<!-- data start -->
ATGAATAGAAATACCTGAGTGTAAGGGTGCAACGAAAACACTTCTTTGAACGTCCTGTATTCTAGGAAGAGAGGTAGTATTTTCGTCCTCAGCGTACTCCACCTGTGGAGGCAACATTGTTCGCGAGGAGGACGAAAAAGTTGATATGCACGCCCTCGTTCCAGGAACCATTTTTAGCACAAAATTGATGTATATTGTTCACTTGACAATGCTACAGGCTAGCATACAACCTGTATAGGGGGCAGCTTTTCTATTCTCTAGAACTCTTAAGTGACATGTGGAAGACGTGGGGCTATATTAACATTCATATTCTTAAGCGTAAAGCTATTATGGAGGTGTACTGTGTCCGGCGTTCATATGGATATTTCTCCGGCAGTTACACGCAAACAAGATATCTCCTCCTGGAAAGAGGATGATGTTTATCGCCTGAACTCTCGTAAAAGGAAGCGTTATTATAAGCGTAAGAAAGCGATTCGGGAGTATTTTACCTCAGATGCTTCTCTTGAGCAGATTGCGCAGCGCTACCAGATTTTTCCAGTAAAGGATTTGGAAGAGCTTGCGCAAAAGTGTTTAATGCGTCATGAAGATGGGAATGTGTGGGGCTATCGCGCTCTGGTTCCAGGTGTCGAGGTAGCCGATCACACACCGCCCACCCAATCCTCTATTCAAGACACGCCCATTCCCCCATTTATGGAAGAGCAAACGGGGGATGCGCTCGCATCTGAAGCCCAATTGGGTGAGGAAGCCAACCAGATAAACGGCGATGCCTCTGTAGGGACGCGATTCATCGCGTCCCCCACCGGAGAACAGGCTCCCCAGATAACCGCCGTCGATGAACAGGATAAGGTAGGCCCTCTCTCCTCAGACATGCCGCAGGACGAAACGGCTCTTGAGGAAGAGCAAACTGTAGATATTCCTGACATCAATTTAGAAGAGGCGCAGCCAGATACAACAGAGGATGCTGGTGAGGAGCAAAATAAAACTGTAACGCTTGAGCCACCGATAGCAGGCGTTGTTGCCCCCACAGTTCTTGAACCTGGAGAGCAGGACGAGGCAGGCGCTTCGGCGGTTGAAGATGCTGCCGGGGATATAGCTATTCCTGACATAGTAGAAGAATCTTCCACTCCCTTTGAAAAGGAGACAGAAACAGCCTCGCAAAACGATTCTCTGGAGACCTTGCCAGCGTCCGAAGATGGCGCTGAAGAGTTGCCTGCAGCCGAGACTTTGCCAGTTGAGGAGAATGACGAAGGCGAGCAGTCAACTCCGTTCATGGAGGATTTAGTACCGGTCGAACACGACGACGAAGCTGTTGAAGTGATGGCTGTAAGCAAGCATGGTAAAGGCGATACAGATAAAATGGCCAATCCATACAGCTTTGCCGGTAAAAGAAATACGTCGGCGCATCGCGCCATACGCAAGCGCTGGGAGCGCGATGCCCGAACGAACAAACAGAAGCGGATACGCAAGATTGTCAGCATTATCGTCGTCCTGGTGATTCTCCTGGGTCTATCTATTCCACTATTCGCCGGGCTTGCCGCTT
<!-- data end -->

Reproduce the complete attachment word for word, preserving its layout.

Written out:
ATGAATAGAAATACCTGAGTGTAAGGGTGCAACGAAAACACTTCTTTGAACGTCCTGTATTCTAGGAAGAGAGGTAGTATTTTCGTCCTCAGCGTACTCCACCTGTGGAGGCAACATTGTTCGCGAGGAGGACGAAAAAGTTGATATGCACGCCCTCGTTCCAGGAACCATTTTTAGCACAAAATTGATGTATATTGTTCACTTGACAATGCTACAGGCTAGCATACAACCTGTATAGGGGGCAGCTTTTCTATTCTCTAGAACTCTTAAGTGACATGTGGAAGACGTGGGGCTATATTAACATTCATATTCTTAAGCGTAAAGCTATTATGGAGGTGTACTGTGTCCGGCGTTCATATGGATATTTCTCCGGCAGTTACACGCAAACAAGATATCTCCTCCTGGAAAGAGGATGATGTTTATCGCCTGAACTCTCGTAAAAGGAAGCGTTATTATAAGCGTAAGAAAGCGATTCGGGAGTATTTTACCTCAGATGCTTCTCTTGAGCAGATTGCGCAGCGCTACCAGATTTTTCCAGTAAAGGATTTGGAAGAGCTTGCGCAAAAGTGTTTAATGCGTCATGAAGATGGGAATGTGTGGGGCTATCGCGCTCTGGTTCCAGGTGTCGAGGTAGCCGATCACACACCGCCCACCCAATCCTCTATTCAAGACACGCCCATTCCCCCATTTATGGAAGAGCAAACGGGGGATGCGCTCGCATCTGAAGCCCAATTGGGTGAGGAAGCCAACCAGATAAACGGCGATGCCTCTGTAGGGACGCGATTCATCGCGTCCCCCACCGGAGAACAGGCTCCCCAGATAACCGCCGTCGATGAACAGGATAAGGTAGGCCCTCTCTCCTCAGACATGCCGCAGGACGAAACGGCTCTTGAGGAAGAGCAAACTGTAGATATTCCTGACATCAATTTAGAAGAGGCGCAGCCAGATACAACAGAGGATGCTGGTGAGGAGCAAAATAAAACTGTAACGCTTGAGCCACCGATAGCAGGCGTTGTTGCCCCCACAGTTCTTGAACCTGGAGAGCAGGACGAGGCAGGCGCTTCGGCGGTTGAAGATGCTGCCGGGGATATAGCTATTCCTGACATAGTAGAAGAATCTTCCACTCCCTTTGAAAAGGAGACAGAAACAGCCTCGCAAAACGATTCTCTGGAGACCTTGCCAGCGTCCGAAGATGGCGCTGAAGAGTTGCCTGCAGCCGAGACTTTGCCAGTTGAGGAGAATGACGAAGGCGAGCAGTCAACTCCGTTCATGGAGGATTTAGTACCGGTCGAACACGACGACGAAGCTGTTGAAGTGATGGCTGTAAGCAAGCATGGTAAAGGCGATACAGATAAAATGGCCAATCCATACAGCTTTGCCGGTAAAAGAAATACGTCGGCGCATCGCGCCATACGCAAGCGCTGGGAGCGCGATGCCCGAACGAACAAACAGAAGCGGATACGCAAGATTGTCAGCATTATCGTCGTCCTGGTGATTCTCCTGGGTCTATCTATTCCACTATTCGCCGGGCTTGCCGCTT